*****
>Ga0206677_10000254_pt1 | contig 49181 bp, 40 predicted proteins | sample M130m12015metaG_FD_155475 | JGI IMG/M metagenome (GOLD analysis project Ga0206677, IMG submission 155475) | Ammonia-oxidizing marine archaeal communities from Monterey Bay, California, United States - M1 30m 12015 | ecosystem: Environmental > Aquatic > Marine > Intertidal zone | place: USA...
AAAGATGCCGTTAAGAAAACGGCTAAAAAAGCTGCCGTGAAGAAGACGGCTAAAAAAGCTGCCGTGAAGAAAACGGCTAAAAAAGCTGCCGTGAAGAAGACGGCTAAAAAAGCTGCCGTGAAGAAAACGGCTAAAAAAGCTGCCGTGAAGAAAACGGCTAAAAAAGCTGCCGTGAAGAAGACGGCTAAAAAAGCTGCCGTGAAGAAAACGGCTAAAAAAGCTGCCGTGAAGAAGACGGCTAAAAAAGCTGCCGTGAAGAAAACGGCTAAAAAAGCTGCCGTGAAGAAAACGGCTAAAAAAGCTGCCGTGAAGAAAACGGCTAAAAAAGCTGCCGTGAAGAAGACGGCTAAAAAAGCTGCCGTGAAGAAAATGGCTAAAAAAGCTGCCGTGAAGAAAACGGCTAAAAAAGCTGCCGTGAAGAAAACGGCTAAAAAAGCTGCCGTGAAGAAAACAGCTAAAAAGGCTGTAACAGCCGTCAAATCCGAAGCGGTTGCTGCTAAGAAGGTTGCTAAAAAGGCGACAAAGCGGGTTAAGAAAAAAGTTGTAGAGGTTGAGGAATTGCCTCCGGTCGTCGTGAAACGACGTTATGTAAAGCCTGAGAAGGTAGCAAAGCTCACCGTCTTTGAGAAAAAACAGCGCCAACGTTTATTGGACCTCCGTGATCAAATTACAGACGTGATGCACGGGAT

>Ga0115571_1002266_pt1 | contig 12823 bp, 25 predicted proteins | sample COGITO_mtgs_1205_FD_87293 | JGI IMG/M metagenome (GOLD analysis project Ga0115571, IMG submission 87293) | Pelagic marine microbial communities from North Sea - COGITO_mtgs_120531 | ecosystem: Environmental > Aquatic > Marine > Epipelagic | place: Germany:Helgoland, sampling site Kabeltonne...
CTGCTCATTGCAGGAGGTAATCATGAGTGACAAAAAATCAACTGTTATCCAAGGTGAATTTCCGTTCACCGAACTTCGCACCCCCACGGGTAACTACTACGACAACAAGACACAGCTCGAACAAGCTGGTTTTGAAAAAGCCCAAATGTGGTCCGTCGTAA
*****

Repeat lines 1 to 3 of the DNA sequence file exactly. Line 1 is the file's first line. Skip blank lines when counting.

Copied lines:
>Ga0206677_10000254_pt1 | contig 49181 bp, 40 predicted proteins | sample M130m12015metaG_FD_155475 | JGI IMG/M metagenome (GOLD analysis project Ga0206677, IMG submission 155475) | Ammonia-oxidizing marine archaeal communities from Monterey Bay, California, United States - M1 30m 12015 | ecosystem: Environmental > Aquatic > Marine > Intertidal zone | place: USA...
AAAGATGCCGTTAAGAAAACGGCTAAAAAAGCTGCCGTGAAGAAGACGGCTAAAAAAGCTGCCGTGAAGAAAACGGCTAAAAAAGCTGCCGTGAAGAAGACGGCTAAAAAAGCTGCCGTGAAGAAAACGGCTAAAAAAGCTGCCGTGAAGAAAACGGCTAAAAAAGCTGCCGTGAAGAAGACGGCTAAAAAAGCTGCCGTGAAGAAAACGGCTAAAAAAGCTGCCGTGAAGAAGACGGCTAAAAAAGCTGCCGTGAAGAAAACGGCTAAAAAAGCTGCCGTGAAGAAAACGGCTAAAAAAGCTGCCGTGAAGAAAACGGCTAAAAAAGCTGCCGTGAAGAAGACGGCTAAAAAAGCTGCCGTGAAGAAAATGGCTAAAAAAGCTGCCGTGAAGAAAACGGCTAAAAAAGCTGCCGTGAAGAAAACGGCTAAAAAAGCTGCCGTGAAGAAAACAGCTAAAAAGGCTGTAACAGCCGTCAAATCCGAAGCGGTTGCTGCTAAGAAGGTTGCTAAAAAGGCGACAAAGCGGGTTAAGAAAAAAGTTGTAGAGGTTGAGGAATTGCCTCCGGTCGTCGTGAAACGACGTTATGTAAAGCCTGAGAAGGTAGCAAAGCTCACCGTCTTTGAGAAAAAACAGCGCCAACGTTTATTGGACCTCCGTGATCAAATTACAGACGTGATGCACGGGAT

>Ga0115571_1002266_pt1 | contig 12823 bp, 25 predicted proteins | sample COGITO_mtgs_1205_FD_87293 | JGI IMG/M metagenome (GOLD analysis project Ga0115571, IMG submission 87293) | Pelagic marine microbial communities from North Sea - COGITO_mtgs_120531 | ecosystem: Environmental > Aquatic > Marine > Epipelagic | place: Germany:Helgoland, sampling site Kabeltonne...